MD Anderson Cancer Center UTHealth
Graduate School of Biomedical Sciences

GSBS AMBR SpotLIGHT: Jeanne Manalo

October 11, 2018
Celso Catumbela, GSBS AMBR

The Association of Minority Biomedical Researchers will be featuring interviews with its members as a way to highlight GSBS students and life inside and outside of the lab. This feature will be posted on the group's website and Facebook page. AMBR’s second spotlight features an interview with ASC President Jeanne Manalo conducted by AMBR Event Coordinator Celso Catumbela.


Jeanne is affiliated with the GSBS Program in Neuroscience.  


Like many individuals before her, Jeanne Manalo’s scientific journey was first set in motion by the beautiful landscape that surrounded her.

“I grew up in a rural part of The Philippines that had very lush vegetation,” said Jeanne, “I was very curious and would play around with seeds to see how the flowers and plants would grow.”

At this point, I couldn’t help but laugh, as I immediately started imagining a wide-eyed Jeanne running around the forest and befriending all sorts of wildlife—notably, the specific image playing in my mind was a mixture of The Jungle Book, Tarzan, and the tiniest hint of Step Up 2.

When Jeanne was 12, her father, an electrical engineer, and mother, a teacher, uprooted their family for the sake of better opportunities for their children.

“My parents sacrificed a lot. Seeing them give up their careers to come to the U.S. and have to work odd jobs for our sake...that was tough but it always motivated me to persevere, ” she said.

After arriving in Houston, Jeanne’s family could only afford housing in lower-income areas that were also rife with bad influences. Nevertheless, the life lessons from her parents, in combination with an early desire to pursue a career in journalism, would ultimately enable Jeanne to stay focused throughout high school.

“In high school I was in the debate club,” she said. “Our schedule was very busy, and we had to attend tournaments almost every weekend, and it really helped me stay out of trouble.”

During her high school years, and soon after heading off to the University of St. Thomas, Jeanne began to feel the weight of being an international student—a status that limited her access to scholarship options and all manners of federal financial assistance.

“I always felt like things were against I was always forced to swim against the current and be expected do just as well as everyone else. It wasn’t until I was accepted into the Summer Medical and Research Training (S.M.A.R.T) Program that it felt like things finally turned around,” said Jeanne.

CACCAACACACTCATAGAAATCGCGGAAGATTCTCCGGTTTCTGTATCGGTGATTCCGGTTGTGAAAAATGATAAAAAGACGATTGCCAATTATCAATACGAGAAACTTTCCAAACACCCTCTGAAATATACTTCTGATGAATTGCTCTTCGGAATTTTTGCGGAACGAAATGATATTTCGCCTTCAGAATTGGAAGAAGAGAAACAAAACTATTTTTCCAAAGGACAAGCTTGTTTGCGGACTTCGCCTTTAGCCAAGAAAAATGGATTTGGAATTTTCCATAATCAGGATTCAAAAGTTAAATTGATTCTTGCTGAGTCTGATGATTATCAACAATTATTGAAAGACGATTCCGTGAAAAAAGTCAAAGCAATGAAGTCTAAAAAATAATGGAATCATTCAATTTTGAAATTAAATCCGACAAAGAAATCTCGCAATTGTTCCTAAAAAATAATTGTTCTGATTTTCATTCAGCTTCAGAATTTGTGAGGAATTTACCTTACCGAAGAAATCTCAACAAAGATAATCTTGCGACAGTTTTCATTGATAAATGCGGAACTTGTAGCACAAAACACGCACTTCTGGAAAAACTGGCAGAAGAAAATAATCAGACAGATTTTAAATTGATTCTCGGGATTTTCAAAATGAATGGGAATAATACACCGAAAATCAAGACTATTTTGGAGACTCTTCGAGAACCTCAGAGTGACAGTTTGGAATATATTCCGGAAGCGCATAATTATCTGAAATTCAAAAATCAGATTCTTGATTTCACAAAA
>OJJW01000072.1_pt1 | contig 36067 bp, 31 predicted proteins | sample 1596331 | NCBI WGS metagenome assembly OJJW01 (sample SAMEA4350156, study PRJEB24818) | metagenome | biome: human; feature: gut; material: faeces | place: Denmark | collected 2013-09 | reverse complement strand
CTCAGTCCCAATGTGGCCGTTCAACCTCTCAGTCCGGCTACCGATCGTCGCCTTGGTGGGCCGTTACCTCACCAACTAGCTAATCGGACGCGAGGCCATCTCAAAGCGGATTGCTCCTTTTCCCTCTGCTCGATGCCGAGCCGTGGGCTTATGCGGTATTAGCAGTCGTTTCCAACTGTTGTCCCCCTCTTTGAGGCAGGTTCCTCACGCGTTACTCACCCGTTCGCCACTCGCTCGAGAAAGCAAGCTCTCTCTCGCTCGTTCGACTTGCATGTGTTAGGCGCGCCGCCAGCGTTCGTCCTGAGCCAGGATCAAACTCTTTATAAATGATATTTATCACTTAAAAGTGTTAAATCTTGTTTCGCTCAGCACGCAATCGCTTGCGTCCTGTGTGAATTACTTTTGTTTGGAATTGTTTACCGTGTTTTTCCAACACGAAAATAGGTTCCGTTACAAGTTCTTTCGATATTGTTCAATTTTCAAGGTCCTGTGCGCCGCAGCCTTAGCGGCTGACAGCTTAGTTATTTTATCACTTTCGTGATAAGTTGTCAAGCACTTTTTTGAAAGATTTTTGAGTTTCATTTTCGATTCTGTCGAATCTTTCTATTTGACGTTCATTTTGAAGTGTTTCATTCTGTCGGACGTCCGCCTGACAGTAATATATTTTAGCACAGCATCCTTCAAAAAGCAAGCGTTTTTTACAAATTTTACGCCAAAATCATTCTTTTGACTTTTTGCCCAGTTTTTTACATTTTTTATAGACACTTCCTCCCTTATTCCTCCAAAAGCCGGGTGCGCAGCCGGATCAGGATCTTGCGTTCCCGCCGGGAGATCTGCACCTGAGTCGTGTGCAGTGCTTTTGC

Jeanne with fellow debate team members in high school. "Through trial and error, I found friends that weren’t just there out of convenience, and over time, this really helped me overcome a fear of being vulnerable," said Jeanne. "Now, if I’m struggling, I can talk to my close friends, PI, and my lab mates.”

As if the restrictions of being an international student weren’t enough, Jeanne was further subjected to gender bias that remains ever-present in modern society—and continues to be held dearly by the most ignorant among us.

“Part of my struggle was always being considered the small and bubbly Asian girl. People would mistake my warmth and assume that I couldn’t be taken seriously in science,” Jeanne said.  “I was told because I was woman in science I shouldn’t smile as much, and to be less open, and basically be someone other than myself.”

In turn, Jeanne fought back the only way she knew how: by persevering through the difficulties, as her parents had done years prior, and by refusing to be anything other than genuine and respectful, regardless of her environment.


"I always kept my family close. Especially my grandmother (pictured with Jeanne above), who still mistakenly thinks I’m trying to be an M.D.," said Jeanne.  At this point in the interview we both burst out in laughter, because surely, committing to a Ph.D. program also includes accepting the lifelong curse of at least one family member that will forever view us as the other kind of doctor.

In the midst of all her struggles until finally arriving to graduate school, Jeanne never lost sight of the importance of communication.

“In terms of communication between people, I fear we lose sight of the importance of being respectful towards one another,” said Jeanne. “I don’t know if this is the best method, but I can sleep at night knowing that I’ve never treated or looked at someone disrespectfully.”

To combat the lack of communication between scientists and non-scientists, Jeanne and fellow GSBS students Iman Sahnoune, Ryan Nini, and Akash Mitra, created the Association of Science Communication (ASC). The ASC’s goal is to provide students with the skills that will enable them to take their science outside of the lab, and positively affect the viewpoint of non-scientists.

“We’ve all seen people call facts as hoaxes, and question why science is even federally-funded,” said Jeanne, “there is a need for better communication. I don’t know how we got to this point, but we definitely have to do our best to remedy the situation.”

“Now, I’m even more motivated to get to that point in my career, and provide an opportunity to others like myself, who find themselves constantly swimming against the current,” she said. “This isn’t our final destination, and coming from a place of respect at all times allows me to work with others on this scientific journey, and experience it side by side with them.”


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